Through the Looking Glass Children's Book Reviews

Frances Hodgson Burnett: Beyond the Secret Garden

Frances Hodgson Burnett: Beyond the Secret Garden

Angelica Shirley Carpenter, Jean Shirley
For ages 10 to 12
Lerner, 1990   ISBN: 978-0822549055

Frances Hodgson Burnett was a rarity. Not only was she a successful author in her own lifetime, but she supported her family by writing stories and she had a very active career – something few women dared to do in the late 1800’s and early 1900’s. In all Frances wrote more than sixty books for adults and children though it was three of her children’s stories which were the most popular: “Little Lord Fauntleroy,” “The Little Princess,” and “The Secret Garden.”

Frances was born in England and she was fifteen when she, her mother, her two brothers and two sisters moved to Knoxville, Tennessee. The family was very poor and life was hard but Frances and her siblings were always clean and carefully dressed even when there was little food to go around. When she was just eighteen Frances sold her first story and soon she was supporting her family with her writing.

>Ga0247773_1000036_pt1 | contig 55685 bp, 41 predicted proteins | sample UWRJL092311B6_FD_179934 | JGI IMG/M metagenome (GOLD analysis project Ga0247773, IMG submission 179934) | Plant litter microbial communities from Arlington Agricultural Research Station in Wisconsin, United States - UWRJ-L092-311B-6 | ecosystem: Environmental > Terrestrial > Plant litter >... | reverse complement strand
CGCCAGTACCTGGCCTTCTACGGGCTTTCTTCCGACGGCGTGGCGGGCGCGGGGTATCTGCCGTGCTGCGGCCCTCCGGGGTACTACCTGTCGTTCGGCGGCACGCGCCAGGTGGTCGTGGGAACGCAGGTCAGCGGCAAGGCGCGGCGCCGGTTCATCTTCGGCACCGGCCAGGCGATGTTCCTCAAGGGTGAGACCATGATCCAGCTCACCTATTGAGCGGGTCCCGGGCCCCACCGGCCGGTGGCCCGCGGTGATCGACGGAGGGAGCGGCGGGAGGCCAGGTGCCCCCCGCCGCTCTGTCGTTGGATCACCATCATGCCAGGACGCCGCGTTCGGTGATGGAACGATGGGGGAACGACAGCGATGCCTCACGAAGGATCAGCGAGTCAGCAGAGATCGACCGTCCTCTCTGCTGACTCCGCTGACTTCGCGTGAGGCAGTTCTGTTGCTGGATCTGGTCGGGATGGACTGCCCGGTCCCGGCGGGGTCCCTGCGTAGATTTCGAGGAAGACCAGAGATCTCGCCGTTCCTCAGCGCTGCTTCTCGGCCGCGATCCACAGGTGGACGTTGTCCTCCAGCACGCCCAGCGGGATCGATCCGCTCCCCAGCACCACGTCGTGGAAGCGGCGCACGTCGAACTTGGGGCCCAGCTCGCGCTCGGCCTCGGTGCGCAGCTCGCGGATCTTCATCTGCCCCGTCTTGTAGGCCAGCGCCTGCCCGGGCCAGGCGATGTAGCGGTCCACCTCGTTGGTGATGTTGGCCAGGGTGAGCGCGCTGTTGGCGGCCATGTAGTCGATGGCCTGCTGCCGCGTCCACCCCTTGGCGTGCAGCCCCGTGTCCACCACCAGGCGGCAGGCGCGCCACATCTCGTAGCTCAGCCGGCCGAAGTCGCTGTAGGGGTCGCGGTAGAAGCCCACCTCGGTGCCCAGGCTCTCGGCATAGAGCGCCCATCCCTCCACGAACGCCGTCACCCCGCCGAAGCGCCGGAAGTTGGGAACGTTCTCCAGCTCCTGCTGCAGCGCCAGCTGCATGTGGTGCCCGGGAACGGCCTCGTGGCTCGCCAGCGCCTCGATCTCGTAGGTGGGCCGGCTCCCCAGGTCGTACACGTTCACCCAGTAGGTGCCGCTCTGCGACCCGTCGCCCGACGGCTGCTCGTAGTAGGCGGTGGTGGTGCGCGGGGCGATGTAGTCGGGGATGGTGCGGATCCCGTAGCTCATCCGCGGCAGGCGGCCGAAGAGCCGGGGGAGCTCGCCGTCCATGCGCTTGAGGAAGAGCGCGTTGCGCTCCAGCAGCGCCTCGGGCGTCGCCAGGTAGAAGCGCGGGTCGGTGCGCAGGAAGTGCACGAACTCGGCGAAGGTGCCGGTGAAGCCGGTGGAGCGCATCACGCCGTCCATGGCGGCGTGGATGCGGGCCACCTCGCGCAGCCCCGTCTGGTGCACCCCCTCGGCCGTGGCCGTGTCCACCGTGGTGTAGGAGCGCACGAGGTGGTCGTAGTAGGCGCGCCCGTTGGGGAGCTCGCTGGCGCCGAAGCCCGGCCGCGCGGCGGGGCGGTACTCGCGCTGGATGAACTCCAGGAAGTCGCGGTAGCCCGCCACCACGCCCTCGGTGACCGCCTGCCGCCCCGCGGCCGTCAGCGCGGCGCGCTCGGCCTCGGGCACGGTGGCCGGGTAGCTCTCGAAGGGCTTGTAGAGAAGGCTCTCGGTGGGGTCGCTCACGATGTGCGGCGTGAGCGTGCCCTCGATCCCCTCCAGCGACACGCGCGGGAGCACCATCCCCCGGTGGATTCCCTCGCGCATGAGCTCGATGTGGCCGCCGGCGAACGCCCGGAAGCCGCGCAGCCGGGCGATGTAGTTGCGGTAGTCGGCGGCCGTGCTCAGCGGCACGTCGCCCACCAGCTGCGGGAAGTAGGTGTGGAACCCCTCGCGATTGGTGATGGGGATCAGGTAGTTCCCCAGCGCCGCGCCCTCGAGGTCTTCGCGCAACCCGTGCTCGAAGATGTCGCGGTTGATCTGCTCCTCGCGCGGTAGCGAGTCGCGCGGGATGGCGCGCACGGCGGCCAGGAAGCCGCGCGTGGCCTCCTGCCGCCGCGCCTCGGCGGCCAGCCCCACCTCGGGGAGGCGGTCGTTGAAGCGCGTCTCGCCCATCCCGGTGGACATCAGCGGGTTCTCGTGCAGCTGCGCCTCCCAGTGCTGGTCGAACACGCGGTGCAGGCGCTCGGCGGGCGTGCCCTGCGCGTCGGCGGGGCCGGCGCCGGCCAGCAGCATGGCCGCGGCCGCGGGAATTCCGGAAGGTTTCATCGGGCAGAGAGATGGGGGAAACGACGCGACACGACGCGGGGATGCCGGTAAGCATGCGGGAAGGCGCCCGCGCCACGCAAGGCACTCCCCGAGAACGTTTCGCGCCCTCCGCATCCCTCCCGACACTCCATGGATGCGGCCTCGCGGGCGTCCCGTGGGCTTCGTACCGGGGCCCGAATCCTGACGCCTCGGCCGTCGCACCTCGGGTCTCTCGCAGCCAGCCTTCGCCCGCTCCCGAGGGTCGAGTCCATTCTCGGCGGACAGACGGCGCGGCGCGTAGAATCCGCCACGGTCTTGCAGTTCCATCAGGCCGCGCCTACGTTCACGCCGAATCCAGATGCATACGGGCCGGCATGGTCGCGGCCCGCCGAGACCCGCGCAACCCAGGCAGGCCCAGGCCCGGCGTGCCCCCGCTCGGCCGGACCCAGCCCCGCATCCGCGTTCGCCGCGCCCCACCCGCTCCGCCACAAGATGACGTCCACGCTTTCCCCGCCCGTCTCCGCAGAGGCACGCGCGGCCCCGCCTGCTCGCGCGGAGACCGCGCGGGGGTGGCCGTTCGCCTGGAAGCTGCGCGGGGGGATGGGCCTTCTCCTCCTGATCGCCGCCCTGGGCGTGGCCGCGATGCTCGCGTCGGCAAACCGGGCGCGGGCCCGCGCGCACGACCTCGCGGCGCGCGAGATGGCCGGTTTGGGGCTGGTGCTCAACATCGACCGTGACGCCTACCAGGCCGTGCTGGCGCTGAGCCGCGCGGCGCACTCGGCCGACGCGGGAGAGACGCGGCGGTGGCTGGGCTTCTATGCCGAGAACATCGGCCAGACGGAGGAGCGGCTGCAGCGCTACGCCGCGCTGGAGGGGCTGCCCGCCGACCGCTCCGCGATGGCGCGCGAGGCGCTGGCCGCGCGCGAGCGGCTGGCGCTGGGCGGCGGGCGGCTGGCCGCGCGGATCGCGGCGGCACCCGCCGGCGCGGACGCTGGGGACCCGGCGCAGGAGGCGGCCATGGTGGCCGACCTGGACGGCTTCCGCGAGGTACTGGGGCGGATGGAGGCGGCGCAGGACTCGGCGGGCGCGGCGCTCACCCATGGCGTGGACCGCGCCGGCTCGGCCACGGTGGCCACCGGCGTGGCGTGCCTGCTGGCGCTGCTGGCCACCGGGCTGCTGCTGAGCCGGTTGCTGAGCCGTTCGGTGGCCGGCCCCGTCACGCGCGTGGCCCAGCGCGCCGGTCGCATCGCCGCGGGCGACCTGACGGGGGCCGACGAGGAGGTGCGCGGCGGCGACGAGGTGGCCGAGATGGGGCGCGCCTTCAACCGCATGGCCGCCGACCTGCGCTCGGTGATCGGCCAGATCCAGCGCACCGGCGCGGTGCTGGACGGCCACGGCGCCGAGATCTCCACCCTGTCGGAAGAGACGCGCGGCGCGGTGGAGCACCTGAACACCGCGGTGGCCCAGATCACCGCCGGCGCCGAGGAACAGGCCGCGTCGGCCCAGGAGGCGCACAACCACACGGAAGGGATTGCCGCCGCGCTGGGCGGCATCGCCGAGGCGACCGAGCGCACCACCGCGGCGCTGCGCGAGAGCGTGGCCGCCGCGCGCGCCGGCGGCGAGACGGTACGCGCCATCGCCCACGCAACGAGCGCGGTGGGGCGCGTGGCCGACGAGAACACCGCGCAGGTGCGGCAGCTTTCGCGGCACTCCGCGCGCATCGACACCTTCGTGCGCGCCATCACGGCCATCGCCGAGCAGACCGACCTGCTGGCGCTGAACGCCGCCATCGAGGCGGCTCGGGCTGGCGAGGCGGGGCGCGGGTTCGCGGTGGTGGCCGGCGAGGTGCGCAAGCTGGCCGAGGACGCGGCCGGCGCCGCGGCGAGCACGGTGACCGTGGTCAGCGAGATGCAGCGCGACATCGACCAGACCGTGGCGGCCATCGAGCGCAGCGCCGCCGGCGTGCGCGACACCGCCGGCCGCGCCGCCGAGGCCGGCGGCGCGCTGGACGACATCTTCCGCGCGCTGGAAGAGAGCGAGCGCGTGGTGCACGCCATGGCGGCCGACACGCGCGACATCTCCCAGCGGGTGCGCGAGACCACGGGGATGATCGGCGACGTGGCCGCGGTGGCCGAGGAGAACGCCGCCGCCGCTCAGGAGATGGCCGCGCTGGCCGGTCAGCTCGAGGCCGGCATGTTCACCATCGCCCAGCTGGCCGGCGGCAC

Frances worked very hard, churning out “pot boilers” which were very popular and which suited the fashion of the time. She would get tired writing these kinds of stories at times and then she would take a trip to see new places and new people, to be refreshed, and to find new tales to tell.

In 1884 Frances wrote her first children’s book, “Little Lord Fauntleroy,” after her little son Vivian asked her to write something which “little boys would like to read.” The main character in the story, Cedric, is very much like Vivian and it is the kind of the rags-to-riches tale which readers of all ages cannot help loving. The book was enormously popular and it went on to be turned into many plays and movies as were Frances’ other children’s books, “The Little Princess,” and “The Secret Garden.”

Even though these three books were written a long time ago, they are still able to cast a spell over their readers, taking them to the streets of New York and London, and to the wild moors of Yorkshire; from a stark servant’s garret room to a hidden garden. Frances Hodgson Burnett’s story is sure to interest people who have read her books and this biography gives readers an excellent portrait in words of what she must have been like; brave, bold, adventurous, ambitious, loving, and immensely creative.